If I had to do it again, I would arrange the checkerboard in
rectangular stripes.  The flowing pattern still tends to blend, but
the stock color scheme is definitely too similar on top and bottom.
Possibly with better planning and shoved forward guts, a 400 motor and the lighter associated total weight, would have no problem hovering this plane closer to full throttle. It's certainly another valid build path that would yield noticeably more float in exchange for noticeably more strained verticals. In the 400-choosers' defense, .10 power on this plane probably produces one of the highest T:W Yak-54s your're likely to find at any price.

When the monster power goes silent, the GPY54's glide characteristics are awesome.  With 50% throttle level flight trim set, the nose rises ever so slightly with the prop windmilling until the fainest shudder resets the pitch attitude by a a degree or less and sticks there.  The plane comes down like a para-sail, catching the wind as it floats in slow motion, settling into a steady, 4-5 degree glide path.  The plane lands itself hands-off, just a little steep, very slow, without bounce.   Plunk and roll is always available, if nothing else.

I tried to limit nose intake area with a large spinner.
 Ding, Ding, Ding...

The Art-Tech Yak is a formidable opponent.  I know, many are thinking itss a $130 RTF foamy, it can't be any good.  Well, with a lighter than stock .10 brushless, and a carbon main wing spar and tail box, this AT Yak rocks.  Example: the fastest, perfectly axial rolls I've every seen in nearly 35 years of flying and watching everything I could.  No, make that twice as fast.  It's a miracle it doesn't come undone.  But,  there is more to Yaking it up than transforming ino a blurred Tasmanian Devil.  I've compiled a few subjective scores in the Yak v. Yak table, above.  These scores are highly scientific, I assigned them subjectively--a valid method when truth is not only measured but defined by the tester.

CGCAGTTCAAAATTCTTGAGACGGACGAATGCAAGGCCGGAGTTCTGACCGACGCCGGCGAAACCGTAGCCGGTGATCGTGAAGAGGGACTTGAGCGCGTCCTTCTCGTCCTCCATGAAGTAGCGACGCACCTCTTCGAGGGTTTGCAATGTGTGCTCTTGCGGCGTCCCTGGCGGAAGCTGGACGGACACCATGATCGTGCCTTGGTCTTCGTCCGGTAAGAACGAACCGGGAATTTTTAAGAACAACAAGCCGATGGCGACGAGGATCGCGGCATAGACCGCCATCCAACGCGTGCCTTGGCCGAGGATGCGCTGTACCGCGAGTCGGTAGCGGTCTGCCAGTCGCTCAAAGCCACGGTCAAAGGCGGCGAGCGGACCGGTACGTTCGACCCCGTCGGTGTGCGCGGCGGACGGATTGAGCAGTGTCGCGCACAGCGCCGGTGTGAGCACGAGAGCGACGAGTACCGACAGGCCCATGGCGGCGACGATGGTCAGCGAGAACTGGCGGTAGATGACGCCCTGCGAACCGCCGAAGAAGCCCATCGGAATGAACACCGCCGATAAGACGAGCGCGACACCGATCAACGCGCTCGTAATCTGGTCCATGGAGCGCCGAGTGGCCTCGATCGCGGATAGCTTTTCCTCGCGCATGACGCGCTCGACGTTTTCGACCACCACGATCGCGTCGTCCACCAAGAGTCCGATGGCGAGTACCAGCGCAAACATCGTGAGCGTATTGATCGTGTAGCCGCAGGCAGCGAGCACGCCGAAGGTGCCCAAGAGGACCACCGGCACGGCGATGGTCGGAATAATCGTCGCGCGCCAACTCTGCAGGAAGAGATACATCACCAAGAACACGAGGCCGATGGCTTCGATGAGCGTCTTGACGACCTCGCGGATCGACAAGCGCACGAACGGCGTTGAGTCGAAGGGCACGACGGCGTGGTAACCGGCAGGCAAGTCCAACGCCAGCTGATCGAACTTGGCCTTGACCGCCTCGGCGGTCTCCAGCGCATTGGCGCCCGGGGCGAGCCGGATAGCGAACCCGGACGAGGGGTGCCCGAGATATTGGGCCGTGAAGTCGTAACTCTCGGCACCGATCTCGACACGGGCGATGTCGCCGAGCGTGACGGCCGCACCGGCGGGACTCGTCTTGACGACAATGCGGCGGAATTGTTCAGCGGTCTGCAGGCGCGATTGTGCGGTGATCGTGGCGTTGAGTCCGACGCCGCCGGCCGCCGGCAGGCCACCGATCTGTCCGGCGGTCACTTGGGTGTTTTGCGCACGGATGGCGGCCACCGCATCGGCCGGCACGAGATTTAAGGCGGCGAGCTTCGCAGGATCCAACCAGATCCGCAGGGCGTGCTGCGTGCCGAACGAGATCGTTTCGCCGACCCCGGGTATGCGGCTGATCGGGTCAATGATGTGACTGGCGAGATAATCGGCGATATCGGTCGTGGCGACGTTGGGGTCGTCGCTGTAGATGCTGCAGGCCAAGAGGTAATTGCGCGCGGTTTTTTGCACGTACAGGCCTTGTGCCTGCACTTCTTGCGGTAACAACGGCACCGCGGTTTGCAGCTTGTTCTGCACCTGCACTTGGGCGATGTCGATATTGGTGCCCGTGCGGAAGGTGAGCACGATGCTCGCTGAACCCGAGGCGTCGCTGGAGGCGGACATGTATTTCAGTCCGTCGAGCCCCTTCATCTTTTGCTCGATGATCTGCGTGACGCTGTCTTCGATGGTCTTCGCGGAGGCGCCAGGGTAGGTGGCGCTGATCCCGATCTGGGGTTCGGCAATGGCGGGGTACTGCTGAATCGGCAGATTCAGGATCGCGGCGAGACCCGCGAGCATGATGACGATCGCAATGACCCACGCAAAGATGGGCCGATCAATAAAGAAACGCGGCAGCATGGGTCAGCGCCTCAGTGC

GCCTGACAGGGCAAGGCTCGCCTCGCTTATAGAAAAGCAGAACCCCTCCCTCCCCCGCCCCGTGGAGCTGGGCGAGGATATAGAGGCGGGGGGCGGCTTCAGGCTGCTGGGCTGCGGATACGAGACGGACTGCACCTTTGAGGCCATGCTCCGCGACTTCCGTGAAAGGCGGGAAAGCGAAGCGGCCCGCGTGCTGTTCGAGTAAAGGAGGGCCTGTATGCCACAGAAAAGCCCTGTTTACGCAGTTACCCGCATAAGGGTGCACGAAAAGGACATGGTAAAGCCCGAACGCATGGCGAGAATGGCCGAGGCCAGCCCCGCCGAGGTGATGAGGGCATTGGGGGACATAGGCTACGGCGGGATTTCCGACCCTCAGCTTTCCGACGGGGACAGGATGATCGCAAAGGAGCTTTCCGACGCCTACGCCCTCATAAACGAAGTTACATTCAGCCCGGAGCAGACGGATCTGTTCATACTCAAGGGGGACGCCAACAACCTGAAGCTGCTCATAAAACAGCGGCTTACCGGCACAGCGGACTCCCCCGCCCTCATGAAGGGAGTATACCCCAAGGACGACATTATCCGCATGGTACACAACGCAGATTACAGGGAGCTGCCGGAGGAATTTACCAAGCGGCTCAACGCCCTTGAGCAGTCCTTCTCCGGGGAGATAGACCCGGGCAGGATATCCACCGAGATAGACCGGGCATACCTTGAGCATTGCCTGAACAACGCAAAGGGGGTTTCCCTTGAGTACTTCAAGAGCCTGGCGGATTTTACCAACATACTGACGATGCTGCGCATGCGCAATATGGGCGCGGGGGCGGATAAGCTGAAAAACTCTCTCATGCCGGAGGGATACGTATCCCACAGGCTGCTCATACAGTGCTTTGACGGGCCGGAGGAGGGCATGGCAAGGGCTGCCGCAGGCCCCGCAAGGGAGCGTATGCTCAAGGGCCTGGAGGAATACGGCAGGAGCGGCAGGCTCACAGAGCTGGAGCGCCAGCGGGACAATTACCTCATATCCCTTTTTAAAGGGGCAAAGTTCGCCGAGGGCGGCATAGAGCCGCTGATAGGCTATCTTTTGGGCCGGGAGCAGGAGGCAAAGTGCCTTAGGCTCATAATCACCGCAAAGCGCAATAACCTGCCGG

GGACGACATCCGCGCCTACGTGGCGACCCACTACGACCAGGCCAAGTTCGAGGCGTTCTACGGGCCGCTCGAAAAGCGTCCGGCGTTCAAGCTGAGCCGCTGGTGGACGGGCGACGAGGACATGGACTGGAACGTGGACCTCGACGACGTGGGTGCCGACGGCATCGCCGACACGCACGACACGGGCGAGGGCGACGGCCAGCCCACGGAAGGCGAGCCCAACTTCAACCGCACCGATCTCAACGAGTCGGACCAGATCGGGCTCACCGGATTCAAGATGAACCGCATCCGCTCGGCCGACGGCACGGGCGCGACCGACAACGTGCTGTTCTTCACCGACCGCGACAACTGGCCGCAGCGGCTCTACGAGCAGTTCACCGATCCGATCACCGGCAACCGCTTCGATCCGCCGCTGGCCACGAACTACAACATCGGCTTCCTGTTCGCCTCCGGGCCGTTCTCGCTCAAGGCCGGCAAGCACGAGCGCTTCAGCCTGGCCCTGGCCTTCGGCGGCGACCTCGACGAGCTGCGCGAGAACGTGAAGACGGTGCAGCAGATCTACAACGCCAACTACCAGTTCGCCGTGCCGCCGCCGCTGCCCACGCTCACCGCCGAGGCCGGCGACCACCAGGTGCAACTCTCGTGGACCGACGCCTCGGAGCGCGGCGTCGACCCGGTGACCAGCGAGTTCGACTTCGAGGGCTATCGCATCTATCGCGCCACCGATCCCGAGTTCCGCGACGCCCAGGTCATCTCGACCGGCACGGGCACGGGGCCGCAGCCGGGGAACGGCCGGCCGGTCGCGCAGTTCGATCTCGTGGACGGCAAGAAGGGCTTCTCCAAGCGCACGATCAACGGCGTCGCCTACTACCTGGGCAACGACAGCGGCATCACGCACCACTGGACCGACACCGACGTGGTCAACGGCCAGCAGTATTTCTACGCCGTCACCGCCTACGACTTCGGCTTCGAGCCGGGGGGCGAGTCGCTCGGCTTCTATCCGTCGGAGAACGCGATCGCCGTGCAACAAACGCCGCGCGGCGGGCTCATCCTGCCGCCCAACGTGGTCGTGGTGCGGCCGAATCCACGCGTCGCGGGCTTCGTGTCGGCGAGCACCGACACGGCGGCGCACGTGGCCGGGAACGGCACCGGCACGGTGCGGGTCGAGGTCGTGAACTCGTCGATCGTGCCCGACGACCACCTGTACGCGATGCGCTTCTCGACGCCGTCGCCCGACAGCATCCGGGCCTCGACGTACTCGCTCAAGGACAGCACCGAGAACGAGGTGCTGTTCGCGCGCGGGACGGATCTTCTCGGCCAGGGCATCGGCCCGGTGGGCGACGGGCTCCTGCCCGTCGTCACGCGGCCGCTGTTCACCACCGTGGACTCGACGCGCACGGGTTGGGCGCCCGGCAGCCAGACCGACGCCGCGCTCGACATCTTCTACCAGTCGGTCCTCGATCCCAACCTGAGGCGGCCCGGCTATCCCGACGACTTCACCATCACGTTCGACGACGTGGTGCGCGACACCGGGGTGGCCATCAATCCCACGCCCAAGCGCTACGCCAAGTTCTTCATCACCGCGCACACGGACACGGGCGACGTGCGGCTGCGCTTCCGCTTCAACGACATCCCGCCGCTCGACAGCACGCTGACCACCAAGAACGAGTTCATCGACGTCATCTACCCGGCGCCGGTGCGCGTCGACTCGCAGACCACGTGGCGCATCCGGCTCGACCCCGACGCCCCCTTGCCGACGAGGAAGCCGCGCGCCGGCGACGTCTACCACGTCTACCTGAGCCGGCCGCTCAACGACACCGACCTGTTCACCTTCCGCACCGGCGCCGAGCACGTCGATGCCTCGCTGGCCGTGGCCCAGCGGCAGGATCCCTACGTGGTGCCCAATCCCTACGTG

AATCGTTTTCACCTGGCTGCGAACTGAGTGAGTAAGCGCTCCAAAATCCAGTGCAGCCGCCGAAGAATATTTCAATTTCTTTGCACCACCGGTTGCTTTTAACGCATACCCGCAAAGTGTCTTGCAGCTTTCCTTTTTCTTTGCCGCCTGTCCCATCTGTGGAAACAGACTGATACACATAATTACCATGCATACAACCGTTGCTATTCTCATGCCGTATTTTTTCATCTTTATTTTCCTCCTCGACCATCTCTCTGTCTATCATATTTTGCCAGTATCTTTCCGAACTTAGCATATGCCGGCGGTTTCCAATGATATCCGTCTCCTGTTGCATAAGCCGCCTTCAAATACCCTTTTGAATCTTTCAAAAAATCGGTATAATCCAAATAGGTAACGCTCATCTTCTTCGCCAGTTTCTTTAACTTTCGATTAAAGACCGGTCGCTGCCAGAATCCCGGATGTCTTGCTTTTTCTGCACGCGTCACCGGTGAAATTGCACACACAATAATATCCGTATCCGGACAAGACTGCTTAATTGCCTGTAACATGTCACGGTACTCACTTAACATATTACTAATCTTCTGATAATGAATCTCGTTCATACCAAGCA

The ATY54 is amazingly capable plane for the money and (lack of) time invested.  I love flying it.
Ironically the ATY54's lightness is its only enemy.  Light wind bounces it around some, and the lack of anything resembling a real Reynold's Number means you have to actively fly the plane along the lines all the time.  With the CG way back at nearly 45% chord (!), the plane is amazingly controllable and lively.  Anytime you reduce the power below an elevator blowing 40% or so, the tail falls and the plane begs to howl at the Moon.  Harriers are not flown, they "happen."

This makes the ATY54 a hoot to fly, but a bit of a handful to land.  You have to push the plane down glide path, balancing lift, the tendency to seek more lift as power comes out, with the component of thrust vectored against gravity.   To flare, just stop pushing the plane lower.  If you miss smearing wheels onto the pavement on the tangent of the first natural round-out, add ~15% power to extend your  time over target and fore-go the impending belly-flop.

...more to come...